The Early Years

1500s & 1600s
The Reffell family surname is believed to have originated on the continent of Europe as Huguenots, although no firm evidence as yet been found, their are many of their characteristics in the family background. These were Protestants who became the centre of a political and religious upheaval in Catholic France and the Low Countries during the 1500s and 1600s. Most of the newcomers quickly adapted to their new country and within a few generations a large number had converted to the Church of England. Others kept their faith and remained Calvinists or other nonconformist religions, but all remained violently anti-Catholic.
One of the earliest references to the Reffell family is that on 25 March 1664, William Reffell pays Hearth Tax for one hearth at Ewhurst.

By the 1700s the Reffell family was well established in the area of Shere in Surrey. Other locations nearby known to have Reffell connections in this century are; Dorking (from 1735), Stoke D’Abernon (from 1755), Abinger (from 1771) and Albury (from 1782).
Settlement Certificates exist in the Surrey History Centre for the following families:-
Elstead – 17 November 1787 for Henry, wife Ann and six children (Mary 1777, William 1779, Henry 1781, Elizabeth 1783, Thomas 1785 and George 1787) from Peperharow.
Albury – 21 April 1781 for William, wife Hannah and one daughter Ann from St. Martha’s.
Stoke D’ Abernon – 27 March 1749 for Marmaduke, wife Mary and six children (Mary 1738, William 1740, John 1742, Marmaduke 1743 & Sarah 1745) from Cobham.

In the early part of the century, the family was still largely confined to the South East. Much the family at this time seems to be in the county of Surrey, particularly around the Shere area, this branch eventually becoming brewers. In 1811 John Reffell (1871-1838) was a pub landlord in Shere Surrey, running a pub in the village until moving nearby to Gomshall starting up the Black Horse public house and brewery. His younger brother Joseph (1786-1862) was also a landlord in Shere, running the White Horse there until at least 1826 before moving to Shepherds Bush in London. Other strands of the family were; Thomas & Mary Reffell who lived in Cobham Surrey with their eight children all being baptised at the church of St Andrew, and William & Hannah who lived in Albury with their seven children all being baptised at the church of St Peter & St Paul.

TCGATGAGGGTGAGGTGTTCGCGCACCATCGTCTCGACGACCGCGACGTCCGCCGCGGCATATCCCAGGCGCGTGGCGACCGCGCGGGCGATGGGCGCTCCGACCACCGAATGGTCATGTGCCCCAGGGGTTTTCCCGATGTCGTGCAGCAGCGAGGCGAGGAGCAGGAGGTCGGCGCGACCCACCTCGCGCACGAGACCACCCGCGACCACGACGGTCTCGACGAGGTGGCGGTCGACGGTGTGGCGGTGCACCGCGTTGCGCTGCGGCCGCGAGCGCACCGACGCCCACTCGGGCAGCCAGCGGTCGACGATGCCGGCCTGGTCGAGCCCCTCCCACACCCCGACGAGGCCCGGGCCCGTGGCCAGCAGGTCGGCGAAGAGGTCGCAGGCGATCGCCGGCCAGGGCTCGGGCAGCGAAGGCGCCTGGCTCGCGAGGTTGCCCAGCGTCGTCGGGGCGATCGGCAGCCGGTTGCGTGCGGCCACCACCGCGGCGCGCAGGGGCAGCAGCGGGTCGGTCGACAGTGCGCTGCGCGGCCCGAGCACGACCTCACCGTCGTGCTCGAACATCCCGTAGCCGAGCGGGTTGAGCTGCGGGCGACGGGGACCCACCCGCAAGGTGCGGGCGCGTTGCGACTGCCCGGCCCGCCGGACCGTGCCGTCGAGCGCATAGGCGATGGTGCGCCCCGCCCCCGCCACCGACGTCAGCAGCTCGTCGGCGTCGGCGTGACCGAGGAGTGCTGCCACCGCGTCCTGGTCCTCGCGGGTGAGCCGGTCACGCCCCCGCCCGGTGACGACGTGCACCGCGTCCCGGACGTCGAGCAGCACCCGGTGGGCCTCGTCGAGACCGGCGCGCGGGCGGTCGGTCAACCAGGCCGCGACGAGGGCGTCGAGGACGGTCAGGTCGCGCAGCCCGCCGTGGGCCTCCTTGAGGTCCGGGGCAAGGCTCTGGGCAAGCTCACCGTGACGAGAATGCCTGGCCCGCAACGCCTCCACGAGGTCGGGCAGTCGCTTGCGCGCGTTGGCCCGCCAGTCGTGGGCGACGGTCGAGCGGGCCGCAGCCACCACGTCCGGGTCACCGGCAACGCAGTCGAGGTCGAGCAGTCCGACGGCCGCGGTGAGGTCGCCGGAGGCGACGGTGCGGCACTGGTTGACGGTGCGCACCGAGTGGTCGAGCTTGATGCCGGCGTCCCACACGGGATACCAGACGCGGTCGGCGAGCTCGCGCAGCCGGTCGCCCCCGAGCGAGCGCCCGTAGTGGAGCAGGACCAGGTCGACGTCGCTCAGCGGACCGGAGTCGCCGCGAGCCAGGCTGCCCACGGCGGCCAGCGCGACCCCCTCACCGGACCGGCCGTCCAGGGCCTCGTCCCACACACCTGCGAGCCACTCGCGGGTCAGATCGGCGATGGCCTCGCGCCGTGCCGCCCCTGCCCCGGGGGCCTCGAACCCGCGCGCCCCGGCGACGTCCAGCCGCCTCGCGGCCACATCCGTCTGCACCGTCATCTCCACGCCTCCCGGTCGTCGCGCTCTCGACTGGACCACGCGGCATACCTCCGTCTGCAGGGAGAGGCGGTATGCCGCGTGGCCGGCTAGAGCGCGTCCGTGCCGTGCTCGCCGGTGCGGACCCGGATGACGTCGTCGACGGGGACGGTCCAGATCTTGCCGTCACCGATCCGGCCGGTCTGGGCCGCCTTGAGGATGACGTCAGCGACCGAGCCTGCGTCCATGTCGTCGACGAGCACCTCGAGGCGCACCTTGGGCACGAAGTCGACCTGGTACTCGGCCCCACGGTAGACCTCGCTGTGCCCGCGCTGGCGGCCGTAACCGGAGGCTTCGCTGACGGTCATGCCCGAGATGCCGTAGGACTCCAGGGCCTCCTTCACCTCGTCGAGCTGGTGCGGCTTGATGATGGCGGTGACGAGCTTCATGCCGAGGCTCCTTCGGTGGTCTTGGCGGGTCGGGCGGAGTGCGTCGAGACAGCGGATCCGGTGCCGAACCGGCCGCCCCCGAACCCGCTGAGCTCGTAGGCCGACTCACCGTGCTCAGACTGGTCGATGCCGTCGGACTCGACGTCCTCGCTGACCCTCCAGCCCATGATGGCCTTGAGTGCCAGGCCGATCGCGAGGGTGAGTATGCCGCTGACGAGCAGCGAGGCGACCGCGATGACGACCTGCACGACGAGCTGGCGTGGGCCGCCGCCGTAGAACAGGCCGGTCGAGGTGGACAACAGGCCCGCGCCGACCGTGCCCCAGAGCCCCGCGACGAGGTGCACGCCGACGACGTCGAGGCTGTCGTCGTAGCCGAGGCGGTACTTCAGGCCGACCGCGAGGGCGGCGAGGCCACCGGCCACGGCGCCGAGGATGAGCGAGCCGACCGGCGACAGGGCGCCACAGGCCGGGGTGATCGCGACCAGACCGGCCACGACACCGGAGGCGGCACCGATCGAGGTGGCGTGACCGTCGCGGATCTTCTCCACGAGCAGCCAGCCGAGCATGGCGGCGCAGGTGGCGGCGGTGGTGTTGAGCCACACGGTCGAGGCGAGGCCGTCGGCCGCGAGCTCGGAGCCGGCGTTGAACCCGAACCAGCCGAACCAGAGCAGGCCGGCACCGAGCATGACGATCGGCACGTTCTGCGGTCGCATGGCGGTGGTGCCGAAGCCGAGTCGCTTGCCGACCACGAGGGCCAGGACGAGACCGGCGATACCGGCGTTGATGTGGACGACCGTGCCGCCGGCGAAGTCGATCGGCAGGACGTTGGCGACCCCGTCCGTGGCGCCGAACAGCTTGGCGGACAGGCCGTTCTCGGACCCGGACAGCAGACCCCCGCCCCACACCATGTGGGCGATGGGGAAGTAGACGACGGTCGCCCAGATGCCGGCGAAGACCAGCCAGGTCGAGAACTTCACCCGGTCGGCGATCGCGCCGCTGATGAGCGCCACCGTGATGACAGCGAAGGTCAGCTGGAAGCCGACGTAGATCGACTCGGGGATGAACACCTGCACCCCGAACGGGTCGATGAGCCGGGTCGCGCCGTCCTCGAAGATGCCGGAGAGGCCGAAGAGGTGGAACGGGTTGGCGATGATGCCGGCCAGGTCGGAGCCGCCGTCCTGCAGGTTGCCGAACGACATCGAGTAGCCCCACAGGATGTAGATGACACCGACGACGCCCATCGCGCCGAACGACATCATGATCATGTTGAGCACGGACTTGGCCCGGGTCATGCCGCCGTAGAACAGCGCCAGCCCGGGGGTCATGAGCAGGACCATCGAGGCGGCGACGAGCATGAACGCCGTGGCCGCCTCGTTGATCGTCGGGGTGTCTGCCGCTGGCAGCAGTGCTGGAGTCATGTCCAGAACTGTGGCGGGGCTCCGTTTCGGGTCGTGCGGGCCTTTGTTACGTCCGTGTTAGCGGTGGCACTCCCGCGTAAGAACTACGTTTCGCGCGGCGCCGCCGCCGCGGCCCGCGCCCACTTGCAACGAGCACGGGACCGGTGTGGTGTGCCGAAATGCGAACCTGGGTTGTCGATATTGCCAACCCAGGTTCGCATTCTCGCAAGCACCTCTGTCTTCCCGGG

Henry Reffell was born to William Reffell and Hannah Smith in June 1792 at Albury. His parents were originally from Shere, but they had settlement in Albury on 21 April 1781. Henry married Amelia Fipps in 1815 at her parish of Ashtead, but two years later he obtained another settlement certificate that enabled them to move back to Shere. At this time they had one daughter Ceilia who was born in 1817. By 1830 the family had grown to three more daughters (Mary Ann 1820, Emma 1825, & Ann 1830) and two sons (William 1822 & John 1828), and there may be one other born around 1832. However, they are shown in the Shere list of paupers from 1830 to 1835. Ceilia had lately been ‘working in service’ at Epsom, but it appears that in some way she became chargeable to that parish. Therefore on 7 June 1834, a Removal Order was granted and she was removed back to Shere. There was salvation for her however on 10 November 1835 when she was married in the church of St James Shere to James Gilham. Henry Reffell died and was buried at the same church in 1863.

Joseph Reffell (1786-1862) and Elizabeth Hatch (1784-1864) had married the previous year in Totnes Devon and were now living in London where Henry Hatch Reffell was born on 1 March 1811. He was baptised at St. Marylebone eighteen days later. Little is currently known about Henry Hatch’s early life, and no record has been found of any brothers or sisters, unusual but quite possible. He would spend all of his life in London becoming a bookseller & stationer living in Great Portland Street. Joseph was born in Shere Surrey, but Elizabeth had been born in the small Devon village of Rattery. How they met after being born so far apart has yet to be discovered, but they were to spend the rest of their lives living in London. Joseph’s parents were dead by 1811, but Elizabeth’s mother was still living in Rattery where she would die twenty eight years later at the age of 81. Joseph’s younger brother Henry, also born in Shere, was also living in London with his wife Esther.

Also in London at that time was James Reffell who married Mary Ann Waghorn at the church of St Saviour Southwark on 14 February 1809. They were shortly to move down river to Bermondsey and would have eight children. The three boys (James John, Henry & William) who made it to adulthood were to be apprenticed as watermen, either to their father or to their uncle, James’s brother Emanuel. Similarly, all four of Emanuel’s boys (Emanuel, James John, George Bush & Henry William) were apprenticed as watermen. These two families lived in and around George Street Bermondsey, very close to the river and their trade which was often long and arduous in all weathers.

By the latter half of the 1800s branches of the family had spread to London, had become farmers in Buckinghamshire, were brewers in Kent and gun makers in the Midlands.

Henry Joshua Reffell was born, married and had his first two children in London. However around 1883 he took his family to South Glamorgan and established the branch of the Reffell family that is still going strong in Wales today. Others settled here were descendants from African seamen.

One individual would travel to an African country as a governmental representative and during his brief life leave a legacy of the surname that still exists until today. Joseph Reffell (1795-1829) was in His Majesty’s Foreign Service as the Colonial Secretary of Sierra Leone from 1814 until he died during the fever epidemic there in 1829.